Yes. Hart does not hold back and he gives more of the same in the end, but there is no need for Hart to waste time on those of the new atheists who have just as much faith if nor more than the fundamentalist preachers and believers that they are so quick to condemn. There is a sharp dichotomy with them. No goodness can be attributed to religion and no evil can be attributed to non-religion. If something works religiously, it has a “scientific basis.” If something goes wrong with a system of non-belief, that is because the part that went wrong has a “religious basis.”

What Hart wants to deal with is the foundations. These beliefs are being removed by the new atheists from their position of faith. It is a system of materialism that cannot allow anything contrary to its unproven presuppositions. If something seems outside of the material universe, it’s either just wrong or we’ll find an explanation for it someday.

It is a position that upholds the value of science but then takes that and turns it into a deity. Science is the new priesthood with its own standards of canonicity (No religious belief allowed) and its own statement of faith (No gods allowed) and built on a number of creedal statements (Religion poisons everything. Faith is believing something without evidence) and bad evangelistic slogans. (I just believe in one less god than you do.)

Keep in mind the very term “There is no God”, while it could be true for the sake of argument, cannot be determined by science, any more than the claim “Love is the highest virtue” cannot be proven by science. This is not because science is wrong. It is because science is the wrong tool. It is no more an insult to science to say this than it is an insult to hammers to say they are not recommended for treating a toothache.

While it might be said that a Christian will hide from a scientific discovery, and no doubt many do, it is just as true that the modern atheist tends to hide from anything that indicates any truth of a religious claim. Such can be found in how many even make it a mantra that Jesus never even existed. What is accepted as thoroughly proven amongst NT scholars and ancient historians and is practically a universal consensus, is disregarded, while the new atheists mock the Christians who do not accept the scientific consensus on evolution, held even by some Christians. Once again, which conclusion should be accepted depends on the presupposition. All of science is good and all of religion is wrong and biased.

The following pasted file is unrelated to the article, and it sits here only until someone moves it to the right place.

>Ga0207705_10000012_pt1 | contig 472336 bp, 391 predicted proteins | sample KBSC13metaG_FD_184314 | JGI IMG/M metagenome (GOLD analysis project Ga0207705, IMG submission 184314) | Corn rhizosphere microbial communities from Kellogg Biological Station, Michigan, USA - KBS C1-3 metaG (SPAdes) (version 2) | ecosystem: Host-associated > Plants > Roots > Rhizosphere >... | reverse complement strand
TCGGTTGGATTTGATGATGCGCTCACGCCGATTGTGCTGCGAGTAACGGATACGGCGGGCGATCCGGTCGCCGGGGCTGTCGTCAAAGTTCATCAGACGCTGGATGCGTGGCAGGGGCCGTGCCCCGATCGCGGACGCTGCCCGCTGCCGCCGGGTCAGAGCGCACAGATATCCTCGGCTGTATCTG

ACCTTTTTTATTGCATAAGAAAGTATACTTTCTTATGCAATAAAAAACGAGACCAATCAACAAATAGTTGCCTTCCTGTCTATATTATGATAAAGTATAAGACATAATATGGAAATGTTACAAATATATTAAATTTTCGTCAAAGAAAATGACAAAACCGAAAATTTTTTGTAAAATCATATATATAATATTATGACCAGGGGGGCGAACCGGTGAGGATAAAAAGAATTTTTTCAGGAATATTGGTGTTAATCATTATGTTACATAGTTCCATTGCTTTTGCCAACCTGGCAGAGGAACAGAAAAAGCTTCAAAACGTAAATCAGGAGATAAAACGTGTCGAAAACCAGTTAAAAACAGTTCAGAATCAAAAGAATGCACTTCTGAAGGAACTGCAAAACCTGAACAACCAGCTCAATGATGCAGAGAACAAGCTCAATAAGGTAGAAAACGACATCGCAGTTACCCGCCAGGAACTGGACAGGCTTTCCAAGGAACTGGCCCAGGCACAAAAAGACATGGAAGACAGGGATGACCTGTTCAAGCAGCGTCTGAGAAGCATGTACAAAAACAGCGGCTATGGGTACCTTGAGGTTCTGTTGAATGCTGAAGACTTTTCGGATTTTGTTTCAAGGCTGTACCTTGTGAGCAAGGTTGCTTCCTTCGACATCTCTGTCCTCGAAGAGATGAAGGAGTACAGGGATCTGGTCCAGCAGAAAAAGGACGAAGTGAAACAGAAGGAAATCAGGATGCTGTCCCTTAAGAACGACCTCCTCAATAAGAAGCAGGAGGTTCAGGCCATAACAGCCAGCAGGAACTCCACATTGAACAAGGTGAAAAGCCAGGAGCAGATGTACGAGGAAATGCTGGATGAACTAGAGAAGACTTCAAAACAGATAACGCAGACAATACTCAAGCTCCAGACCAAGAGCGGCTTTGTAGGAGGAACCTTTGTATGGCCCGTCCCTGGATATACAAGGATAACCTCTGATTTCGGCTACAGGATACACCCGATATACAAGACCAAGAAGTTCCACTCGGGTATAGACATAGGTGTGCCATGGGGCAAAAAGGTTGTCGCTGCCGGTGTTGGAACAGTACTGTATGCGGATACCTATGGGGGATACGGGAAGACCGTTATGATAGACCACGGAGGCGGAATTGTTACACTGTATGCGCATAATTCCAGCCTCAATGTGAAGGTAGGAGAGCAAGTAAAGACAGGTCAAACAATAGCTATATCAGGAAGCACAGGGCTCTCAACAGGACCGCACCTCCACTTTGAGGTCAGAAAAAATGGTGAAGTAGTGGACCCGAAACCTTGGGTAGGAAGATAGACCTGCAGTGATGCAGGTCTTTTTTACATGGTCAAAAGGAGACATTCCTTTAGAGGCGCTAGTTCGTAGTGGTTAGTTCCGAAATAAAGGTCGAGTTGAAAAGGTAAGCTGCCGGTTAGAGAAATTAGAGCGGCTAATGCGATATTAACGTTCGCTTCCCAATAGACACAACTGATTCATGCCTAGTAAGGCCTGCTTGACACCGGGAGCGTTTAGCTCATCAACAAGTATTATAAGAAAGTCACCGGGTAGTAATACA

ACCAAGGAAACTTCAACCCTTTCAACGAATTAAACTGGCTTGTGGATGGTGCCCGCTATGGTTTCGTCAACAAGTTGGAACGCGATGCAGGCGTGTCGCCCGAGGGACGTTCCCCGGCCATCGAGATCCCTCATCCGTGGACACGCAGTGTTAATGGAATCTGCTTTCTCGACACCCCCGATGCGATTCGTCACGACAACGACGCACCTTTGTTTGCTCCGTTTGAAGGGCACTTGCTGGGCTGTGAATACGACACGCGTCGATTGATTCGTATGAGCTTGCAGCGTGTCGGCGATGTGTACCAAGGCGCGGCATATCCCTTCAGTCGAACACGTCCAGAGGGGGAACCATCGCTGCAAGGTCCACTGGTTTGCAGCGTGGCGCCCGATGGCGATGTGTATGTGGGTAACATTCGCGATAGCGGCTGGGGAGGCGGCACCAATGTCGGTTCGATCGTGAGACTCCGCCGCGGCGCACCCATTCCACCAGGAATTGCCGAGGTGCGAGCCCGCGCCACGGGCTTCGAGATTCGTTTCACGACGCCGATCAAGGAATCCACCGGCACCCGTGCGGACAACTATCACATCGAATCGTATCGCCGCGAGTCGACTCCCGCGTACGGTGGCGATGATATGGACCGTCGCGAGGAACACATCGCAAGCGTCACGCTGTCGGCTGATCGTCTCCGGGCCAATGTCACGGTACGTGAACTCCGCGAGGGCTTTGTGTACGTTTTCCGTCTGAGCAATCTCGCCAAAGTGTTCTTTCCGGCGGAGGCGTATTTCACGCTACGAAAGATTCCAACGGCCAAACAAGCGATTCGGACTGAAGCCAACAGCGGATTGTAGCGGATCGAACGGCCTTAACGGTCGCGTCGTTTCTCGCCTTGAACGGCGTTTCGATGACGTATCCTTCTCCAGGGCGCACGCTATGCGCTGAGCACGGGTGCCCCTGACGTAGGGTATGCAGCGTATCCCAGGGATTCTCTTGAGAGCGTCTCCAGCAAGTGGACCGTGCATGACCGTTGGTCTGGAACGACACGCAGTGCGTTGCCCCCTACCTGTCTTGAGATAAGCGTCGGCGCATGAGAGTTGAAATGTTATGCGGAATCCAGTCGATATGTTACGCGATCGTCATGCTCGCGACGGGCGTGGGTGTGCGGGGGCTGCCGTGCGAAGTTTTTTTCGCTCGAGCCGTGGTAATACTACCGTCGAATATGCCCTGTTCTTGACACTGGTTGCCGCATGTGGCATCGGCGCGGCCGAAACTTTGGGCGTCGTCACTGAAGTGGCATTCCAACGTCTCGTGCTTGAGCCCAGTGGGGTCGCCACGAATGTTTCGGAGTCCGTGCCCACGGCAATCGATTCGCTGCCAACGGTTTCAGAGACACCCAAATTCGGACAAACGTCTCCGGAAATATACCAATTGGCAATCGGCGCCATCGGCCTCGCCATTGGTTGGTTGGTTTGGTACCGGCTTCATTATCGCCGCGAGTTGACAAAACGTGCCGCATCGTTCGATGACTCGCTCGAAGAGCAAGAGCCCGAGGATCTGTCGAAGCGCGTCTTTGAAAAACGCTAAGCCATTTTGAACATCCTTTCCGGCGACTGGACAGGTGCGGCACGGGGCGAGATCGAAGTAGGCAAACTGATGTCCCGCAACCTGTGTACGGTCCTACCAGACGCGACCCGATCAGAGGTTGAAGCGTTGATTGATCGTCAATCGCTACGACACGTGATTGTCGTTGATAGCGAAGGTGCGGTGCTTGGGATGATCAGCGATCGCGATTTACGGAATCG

Hart goes to great lengths to show that the problem is not really with science or religion. Men have a great proclivity to do evil and will accept any reason to do so. That reason can be religious or scientific. We must simply ask which one has had a greater power to curtail that evil within human beings. His argument is that Christianity has had that power.

To show this, he deals largely with myths of history and shows how Christianity changed the world through the building up of moral character based on the example of Christ. Hart contends that today, we accept many moral truths, but would we have accepted them if Christianity never came into the world? Probably not, except for perhaps Jewish people. Just look at the Greco-Roman world. Men and women weren’t equal. Some were by nature slaves. Unwanted children were to be left in the wild to die at the hands of wild animals. People watched other real human beings fight and die in the Coliseum for entertainment purposes. Did Christianity erase all of this immediately? No. But Christianity did set the seeds in place that eventually did so.

What happens then when these ideas that are rooted in Christian beliefs lose their Christian foundations? Will the belief itself live on? It could be a nice dream to think that it would, but where is the evidence? The 20th century has been the most secular century of all, and at the same time the most bloody century of all. If we are people to go by the evidence, then the evidence is in. At this point, when Christianity is removed, people have a greater propensity to return to their base desires.